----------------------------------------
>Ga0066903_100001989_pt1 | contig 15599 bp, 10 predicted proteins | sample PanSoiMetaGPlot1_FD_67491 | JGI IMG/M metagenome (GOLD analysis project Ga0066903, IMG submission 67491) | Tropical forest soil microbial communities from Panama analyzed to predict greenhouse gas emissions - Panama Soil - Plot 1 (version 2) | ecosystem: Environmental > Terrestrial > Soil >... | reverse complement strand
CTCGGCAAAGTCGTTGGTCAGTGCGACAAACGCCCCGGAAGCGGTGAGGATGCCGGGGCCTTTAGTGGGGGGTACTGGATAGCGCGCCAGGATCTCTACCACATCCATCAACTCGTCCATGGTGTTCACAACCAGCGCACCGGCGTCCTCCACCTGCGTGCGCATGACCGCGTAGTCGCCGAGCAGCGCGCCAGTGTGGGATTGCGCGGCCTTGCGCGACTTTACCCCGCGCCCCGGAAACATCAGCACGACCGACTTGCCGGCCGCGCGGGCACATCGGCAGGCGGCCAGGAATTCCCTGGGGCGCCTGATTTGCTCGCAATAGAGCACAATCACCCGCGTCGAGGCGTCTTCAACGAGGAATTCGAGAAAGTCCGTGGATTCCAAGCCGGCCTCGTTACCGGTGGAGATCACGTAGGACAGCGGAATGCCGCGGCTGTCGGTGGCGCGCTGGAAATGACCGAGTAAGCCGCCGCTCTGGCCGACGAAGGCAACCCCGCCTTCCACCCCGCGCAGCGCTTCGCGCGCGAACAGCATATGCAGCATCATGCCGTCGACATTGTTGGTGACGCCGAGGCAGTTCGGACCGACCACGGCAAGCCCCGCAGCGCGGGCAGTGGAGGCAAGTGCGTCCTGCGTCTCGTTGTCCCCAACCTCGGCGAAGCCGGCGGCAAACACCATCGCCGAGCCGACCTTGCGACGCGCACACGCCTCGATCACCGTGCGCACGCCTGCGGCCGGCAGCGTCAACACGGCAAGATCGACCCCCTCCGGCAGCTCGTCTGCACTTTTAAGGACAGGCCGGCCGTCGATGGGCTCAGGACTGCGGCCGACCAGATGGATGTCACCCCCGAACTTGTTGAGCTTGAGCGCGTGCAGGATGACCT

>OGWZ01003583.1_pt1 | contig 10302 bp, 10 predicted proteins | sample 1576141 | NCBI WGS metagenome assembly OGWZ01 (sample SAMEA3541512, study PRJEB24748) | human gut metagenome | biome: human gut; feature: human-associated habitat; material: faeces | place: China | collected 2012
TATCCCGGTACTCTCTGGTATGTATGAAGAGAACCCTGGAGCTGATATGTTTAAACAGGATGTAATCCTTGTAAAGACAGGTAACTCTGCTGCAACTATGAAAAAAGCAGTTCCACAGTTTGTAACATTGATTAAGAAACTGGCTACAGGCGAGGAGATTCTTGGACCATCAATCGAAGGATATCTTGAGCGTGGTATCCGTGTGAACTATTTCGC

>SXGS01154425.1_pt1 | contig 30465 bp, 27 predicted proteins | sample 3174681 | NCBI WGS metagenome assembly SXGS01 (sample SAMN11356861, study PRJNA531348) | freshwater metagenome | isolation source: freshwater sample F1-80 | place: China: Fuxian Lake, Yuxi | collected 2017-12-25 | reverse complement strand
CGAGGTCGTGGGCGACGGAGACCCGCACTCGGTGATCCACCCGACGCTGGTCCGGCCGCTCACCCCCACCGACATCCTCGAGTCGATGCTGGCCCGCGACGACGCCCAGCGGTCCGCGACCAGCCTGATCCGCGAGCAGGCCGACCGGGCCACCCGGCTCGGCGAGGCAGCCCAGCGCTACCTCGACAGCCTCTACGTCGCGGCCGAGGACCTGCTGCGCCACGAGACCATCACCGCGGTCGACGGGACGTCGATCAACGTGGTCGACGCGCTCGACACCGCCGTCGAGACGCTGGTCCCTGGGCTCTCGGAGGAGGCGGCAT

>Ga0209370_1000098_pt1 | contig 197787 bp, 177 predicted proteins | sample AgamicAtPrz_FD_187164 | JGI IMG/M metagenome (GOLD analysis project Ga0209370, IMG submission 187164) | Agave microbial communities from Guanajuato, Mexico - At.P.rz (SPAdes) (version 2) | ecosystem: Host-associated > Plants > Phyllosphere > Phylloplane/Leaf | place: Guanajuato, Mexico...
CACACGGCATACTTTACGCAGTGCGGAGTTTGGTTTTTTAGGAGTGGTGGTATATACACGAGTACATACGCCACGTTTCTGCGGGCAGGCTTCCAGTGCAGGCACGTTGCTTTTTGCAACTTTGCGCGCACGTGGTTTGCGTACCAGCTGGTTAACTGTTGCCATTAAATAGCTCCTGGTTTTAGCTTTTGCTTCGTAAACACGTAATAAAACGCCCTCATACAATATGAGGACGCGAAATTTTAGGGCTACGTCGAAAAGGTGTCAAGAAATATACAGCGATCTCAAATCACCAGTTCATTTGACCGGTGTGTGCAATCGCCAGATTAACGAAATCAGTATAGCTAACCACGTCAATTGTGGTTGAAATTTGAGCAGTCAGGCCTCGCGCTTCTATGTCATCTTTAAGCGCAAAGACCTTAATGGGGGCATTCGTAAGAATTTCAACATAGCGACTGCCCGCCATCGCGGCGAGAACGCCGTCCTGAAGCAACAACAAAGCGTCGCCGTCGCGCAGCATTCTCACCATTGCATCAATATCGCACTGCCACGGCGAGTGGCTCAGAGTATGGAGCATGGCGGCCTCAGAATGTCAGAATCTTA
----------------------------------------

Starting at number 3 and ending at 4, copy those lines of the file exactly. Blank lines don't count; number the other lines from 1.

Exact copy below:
>OGWZ01003583.1_pt1 | contig 10302 bp, 10 predicted proteins | sample 1576141 | NCBI WGS metagenome assembly OGWZ01 (sample SAMEA3541512, study PRJEB24748) | human gut metagenome | biome: human gut; feature: human-associated habitat; material: faeces | place: China | collected 2012
TATCCCGGTACTCTCTGGTATGTATGAAGAGAACCCTGGAGCTGATATGTTTAAACAGGATGTAATCCTTGTAAAGACAGGTAACTCTGCTGCAACTATGAAAAAAGCAGTTCCACAGTTTGTAACATTGATTAAGAAACTGGCTACAGGCGAGGAGATTCTTGGACCATCAATCGAAGGATATCTTGAGCGTGGTATCCGTGTGAACTATTTCGC